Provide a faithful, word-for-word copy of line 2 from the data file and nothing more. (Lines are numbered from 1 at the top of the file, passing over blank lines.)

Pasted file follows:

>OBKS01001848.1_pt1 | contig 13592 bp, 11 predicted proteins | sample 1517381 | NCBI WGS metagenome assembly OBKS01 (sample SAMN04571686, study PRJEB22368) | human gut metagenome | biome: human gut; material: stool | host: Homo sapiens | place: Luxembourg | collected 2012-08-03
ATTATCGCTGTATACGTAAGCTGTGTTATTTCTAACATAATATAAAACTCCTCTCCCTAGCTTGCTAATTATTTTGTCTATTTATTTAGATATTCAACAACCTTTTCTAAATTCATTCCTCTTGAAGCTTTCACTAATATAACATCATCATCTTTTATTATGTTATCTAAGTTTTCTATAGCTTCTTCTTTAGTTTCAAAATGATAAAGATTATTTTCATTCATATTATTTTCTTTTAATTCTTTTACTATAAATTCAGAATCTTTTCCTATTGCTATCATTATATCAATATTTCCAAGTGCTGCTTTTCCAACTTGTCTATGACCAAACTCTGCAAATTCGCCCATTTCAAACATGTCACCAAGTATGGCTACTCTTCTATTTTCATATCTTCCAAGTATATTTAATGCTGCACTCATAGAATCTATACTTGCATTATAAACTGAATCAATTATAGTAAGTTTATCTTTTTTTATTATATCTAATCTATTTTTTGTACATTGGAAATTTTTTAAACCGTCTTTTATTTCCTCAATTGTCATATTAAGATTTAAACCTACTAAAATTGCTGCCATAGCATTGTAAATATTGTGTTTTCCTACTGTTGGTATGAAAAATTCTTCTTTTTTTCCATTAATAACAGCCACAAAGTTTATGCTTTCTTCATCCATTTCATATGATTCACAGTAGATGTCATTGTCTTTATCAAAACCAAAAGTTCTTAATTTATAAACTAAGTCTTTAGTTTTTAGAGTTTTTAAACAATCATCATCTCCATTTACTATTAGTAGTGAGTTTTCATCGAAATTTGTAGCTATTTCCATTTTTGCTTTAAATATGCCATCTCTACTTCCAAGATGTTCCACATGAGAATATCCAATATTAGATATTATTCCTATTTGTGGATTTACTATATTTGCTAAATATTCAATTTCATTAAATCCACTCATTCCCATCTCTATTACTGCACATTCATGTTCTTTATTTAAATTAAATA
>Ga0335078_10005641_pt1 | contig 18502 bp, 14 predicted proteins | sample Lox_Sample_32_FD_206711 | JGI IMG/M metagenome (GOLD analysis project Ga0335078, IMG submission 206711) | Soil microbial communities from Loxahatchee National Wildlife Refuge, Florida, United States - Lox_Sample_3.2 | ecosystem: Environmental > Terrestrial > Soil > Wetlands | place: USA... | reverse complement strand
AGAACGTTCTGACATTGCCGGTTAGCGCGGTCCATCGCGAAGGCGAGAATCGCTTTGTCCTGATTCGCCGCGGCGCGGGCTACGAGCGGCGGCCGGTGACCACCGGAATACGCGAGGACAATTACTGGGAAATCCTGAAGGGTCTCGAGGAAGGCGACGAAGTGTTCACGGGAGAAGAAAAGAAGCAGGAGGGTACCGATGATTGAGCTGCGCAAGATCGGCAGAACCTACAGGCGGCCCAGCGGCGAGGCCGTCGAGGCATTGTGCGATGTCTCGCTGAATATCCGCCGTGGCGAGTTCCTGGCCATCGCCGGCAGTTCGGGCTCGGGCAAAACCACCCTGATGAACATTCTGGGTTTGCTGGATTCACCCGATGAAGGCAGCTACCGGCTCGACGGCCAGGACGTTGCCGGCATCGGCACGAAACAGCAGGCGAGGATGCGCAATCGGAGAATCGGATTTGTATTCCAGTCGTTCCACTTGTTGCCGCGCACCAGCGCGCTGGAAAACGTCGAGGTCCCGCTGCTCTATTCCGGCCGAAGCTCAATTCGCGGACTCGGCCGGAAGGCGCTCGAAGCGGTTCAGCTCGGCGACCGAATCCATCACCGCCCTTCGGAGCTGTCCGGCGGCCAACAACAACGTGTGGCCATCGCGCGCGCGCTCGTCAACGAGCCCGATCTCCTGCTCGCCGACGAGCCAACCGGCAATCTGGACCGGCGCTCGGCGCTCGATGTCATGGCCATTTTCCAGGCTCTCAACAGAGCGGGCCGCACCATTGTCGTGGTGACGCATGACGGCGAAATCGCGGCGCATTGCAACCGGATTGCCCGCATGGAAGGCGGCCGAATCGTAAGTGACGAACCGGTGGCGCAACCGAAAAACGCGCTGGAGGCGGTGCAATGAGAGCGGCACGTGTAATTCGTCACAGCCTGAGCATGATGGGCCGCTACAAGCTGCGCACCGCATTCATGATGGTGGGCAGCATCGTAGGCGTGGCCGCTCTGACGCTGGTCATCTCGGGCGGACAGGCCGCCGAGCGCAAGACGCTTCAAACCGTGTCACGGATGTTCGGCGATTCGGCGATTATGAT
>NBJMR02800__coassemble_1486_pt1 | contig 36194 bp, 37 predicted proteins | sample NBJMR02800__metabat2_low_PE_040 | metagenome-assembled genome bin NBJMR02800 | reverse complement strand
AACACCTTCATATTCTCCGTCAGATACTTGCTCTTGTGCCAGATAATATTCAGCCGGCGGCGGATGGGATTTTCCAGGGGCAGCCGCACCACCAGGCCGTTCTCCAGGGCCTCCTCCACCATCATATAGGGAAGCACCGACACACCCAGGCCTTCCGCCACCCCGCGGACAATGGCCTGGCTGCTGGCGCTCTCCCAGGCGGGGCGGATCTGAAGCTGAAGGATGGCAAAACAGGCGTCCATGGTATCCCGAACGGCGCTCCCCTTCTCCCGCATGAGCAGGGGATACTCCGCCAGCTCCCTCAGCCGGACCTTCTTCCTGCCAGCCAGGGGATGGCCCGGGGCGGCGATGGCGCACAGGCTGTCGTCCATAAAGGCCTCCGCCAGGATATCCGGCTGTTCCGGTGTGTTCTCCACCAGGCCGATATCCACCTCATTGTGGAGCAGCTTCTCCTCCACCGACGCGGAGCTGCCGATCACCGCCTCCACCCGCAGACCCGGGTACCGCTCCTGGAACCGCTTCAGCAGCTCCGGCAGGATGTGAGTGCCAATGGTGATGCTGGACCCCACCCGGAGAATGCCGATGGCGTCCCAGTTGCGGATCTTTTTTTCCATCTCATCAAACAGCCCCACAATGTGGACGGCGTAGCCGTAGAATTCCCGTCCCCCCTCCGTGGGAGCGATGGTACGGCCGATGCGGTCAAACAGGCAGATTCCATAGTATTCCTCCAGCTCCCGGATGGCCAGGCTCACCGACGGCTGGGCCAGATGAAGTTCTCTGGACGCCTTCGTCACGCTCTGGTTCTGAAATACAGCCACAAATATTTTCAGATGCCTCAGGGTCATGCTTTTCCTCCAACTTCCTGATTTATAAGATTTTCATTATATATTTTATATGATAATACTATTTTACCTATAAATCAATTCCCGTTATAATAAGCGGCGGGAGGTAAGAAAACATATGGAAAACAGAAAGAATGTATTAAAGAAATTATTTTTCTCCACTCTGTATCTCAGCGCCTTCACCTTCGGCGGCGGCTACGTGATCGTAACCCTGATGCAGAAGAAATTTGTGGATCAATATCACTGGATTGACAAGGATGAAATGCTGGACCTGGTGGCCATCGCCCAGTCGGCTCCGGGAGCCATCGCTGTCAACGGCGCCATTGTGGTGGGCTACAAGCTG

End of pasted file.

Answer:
ATTATCGCTGTATACGTAAGCTGTGTTATTTCTAACATAATATAAAACTCCTCTCCCTAGCTTGCTAATTATTTTGTCTATTTATTTAGATATTCAACAACCTTTTCTAAATTCATTCCTCTTGAAGCTTTCACTAATATAACATCATCATCTTTTATTATGTTATCTAAGTTTTCTATAGCTTCTTCTTTAGTTTCAAAATGATAAAGATTATTTTCATTCATATTATTTTCTTTTAATTCTTTTACTATAAATTCAGAATCTTTTCCTATTGCTATCATTATATCAATATTTCCAAGTGCTGCTTTTCCAACTTGTCTATGACCAAACTCTGCAAATTCGCCCATTTCAAACATGTCACCAAGTATGGCTACTCTTCTATTTTCATATCTTCCAAGTATATTTAATGCTGCACTCATAGAATCTATACTTGCATTATAAACTGAATCAATTATAGTAAGTTTATCTTTTTTTATTATATCTAATCTATTTTTTGTACATTGGAAATTTTTTAAACCGTCTTTTATTTCCTCAATTGTCATATTAAGATTTAAACCTACTAAAATTGCTGCCATAGCATTGTAAATATTGTGTTTTCCTACTGTTGGTATGAAAAATTCTTCTTTTTTTCCATTAATAACAGCCACAAAGTTTATGCTTTCTTCATCCATTTCATATGATTCACAGTAGATGTCATTGTCTTTATCAAAACCAAAAGTTCTTAATTTATAAACTAAGTCTTTAGTTTTTAGAGTTTTTAAACAATCATCATCTCCATTTACTATTAGTAGTGAGTTTTCATCGAAATTTGTAGCTATTTCCATTTTTGCTTTAAATATGCCATCTCTACTTCCAAGATGTTCCACATGAGAATATCCAATATTAGATATTATTCCTATTTGTGGATTTACTATATTTGCTAAATATTCAATTTCATTAAATCCACTCATTCCCATCTCTATTACTGCACATTCATGTTCTTTATTTAAATTAAATA